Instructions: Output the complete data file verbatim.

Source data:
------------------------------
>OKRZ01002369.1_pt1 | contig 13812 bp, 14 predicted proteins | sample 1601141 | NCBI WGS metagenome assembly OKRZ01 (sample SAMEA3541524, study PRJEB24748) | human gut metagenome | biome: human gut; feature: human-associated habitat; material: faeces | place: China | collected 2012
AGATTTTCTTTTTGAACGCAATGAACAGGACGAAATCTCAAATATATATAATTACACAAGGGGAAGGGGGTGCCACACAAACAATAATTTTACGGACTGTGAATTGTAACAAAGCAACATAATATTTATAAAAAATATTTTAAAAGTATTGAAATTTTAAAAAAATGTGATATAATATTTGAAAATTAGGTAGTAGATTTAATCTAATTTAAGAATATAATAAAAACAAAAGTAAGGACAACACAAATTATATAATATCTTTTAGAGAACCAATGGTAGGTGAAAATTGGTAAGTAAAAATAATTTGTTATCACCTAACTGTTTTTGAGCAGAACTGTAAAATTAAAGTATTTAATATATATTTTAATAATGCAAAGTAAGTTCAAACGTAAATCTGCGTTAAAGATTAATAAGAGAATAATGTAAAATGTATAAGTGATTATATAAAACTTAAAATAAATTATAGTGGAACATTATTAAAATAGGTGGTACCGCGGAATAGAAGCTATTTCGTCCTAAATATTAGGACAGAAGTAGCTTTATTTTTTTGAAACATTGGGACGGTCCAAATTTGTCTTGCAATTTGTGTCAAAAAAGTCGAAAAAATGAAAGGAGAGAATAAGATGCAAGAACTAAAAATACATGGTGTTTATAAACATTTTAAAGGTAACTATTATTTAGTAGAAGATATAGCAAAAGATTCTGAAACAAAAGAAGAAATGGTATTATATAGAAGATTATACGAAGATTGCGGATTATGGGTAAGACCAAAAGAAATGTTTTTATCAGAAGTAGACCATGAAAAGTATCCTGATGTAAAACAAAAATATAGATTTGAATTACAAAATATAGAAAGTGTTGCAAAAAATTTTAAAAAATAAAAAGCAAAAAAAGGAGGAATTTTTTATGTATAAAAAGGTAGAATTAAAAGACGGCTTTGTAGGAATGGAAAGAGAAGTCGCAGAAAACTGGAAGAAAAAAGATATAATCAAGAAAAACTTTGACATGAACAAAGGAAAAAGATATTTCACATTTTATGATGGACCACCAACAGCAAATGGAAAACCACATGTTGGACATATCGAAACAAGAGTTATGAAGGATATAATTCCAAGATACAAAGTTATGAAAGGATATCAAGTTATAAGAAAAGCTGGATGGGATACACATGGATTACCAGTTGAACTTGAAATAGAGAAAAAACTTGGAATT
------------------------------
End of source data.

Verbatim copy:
>OKRZ01002369.1_pt1 | contig 13812 bp, 14 predicted proteins | sample 1601141 | NCBI WGS metagenome assembly OKRZ01 (sample SAMEA3541524, study PRJEB24748) | human gut metagenome | biome: human gut; feature: human-associated habitat; material: faeces | place: China | collected 2012
AGATTTTCTTTTTGAACGCAATGAACAGGACGAAATCTCAAATATATATAATTACACAAGGGGAAGGGGGTGCCACACAAACAATAATTTTACGGACTGTGAATTGTAACAAAGCAACATAATATTTATAAAAAATATTTTAAAAGTATTGAAATTTTAAAAAAATGTGATATAATATTTGAAAATTAGGTAGTAGATTTAATCTAATTTAAGAATATAATAAAAACAAAAGTAAGGACAACACAAATTATATAATATCTTTTAGAGAACCAATGGTAGGTGAAAATTGGTAAGTAAAAATAATTTGTTATCACCTAACTGTTTTTGAGCAGAACTGTAAAATTAAAGTATTTAATATATATTTTAATAATGCAAAGTAAGTTCAAACGTAAATCTGCGTTAAAGATTAATAAGAGAATAATGTAAAATGTATAAGTGATTATATAAAACTTAAAATAAATTATAGTGGAACATTATTAAAATAGGTGGTACCGCGGAATAGAAGCTATTTCGTCCTAAATATTAGGACAGAAGTAGCTTTATTTTTTTGAAACATTGGGACGGTCCAAATTTGTCTTGCAATTTGTGTCAAAAAAGTCGAAAAAATGAAAGGAGAGAATAAGATGCAAGAACTAAAAATACATGGTGTTTATAAACATTTTAAAGGTAACTATTATTTAGTAGAAGATATAGCAAAAGATTCTGAAACAAAAGAAGAAATGGTATTATATAGAAGATTATACGAAGATTGCGGATTATGGGTAAGACCAAAAGAAATGTTTTTATCAGAAGTAGACCATGAAAAGTATCCTGATGTAAAACAAAAATATAGATTTGAATTACAAAATATAGAAAGTGTTGCAAAAAATTTTAAAAAATAAAAAGCAAAAAAAGGAGGAATTTTTTATGTATAAAAAGGTAGAATTAAAAGACGGCTTTGTAGGAATGGAAAGAGAAGTCGCAGAAAACTGGAAGAAAAAAGATATAATCAAGAAAAACTTTGACATGAACAAAGGAAAAAGATATTTCACATTTTATGATGGACCACCAACAGCAAATGGAAAACCACATGTTGGACATATCGAAACAAGAGTTATGAAGGATATAATTCCAAGATACAAAGTTATGAAAGGATATCAAGTTATAAGAAAAGCTGGATGGGATACACATGGATTACCAGTTGAACTTGAAATAGAGAAAAAACTTGGAATT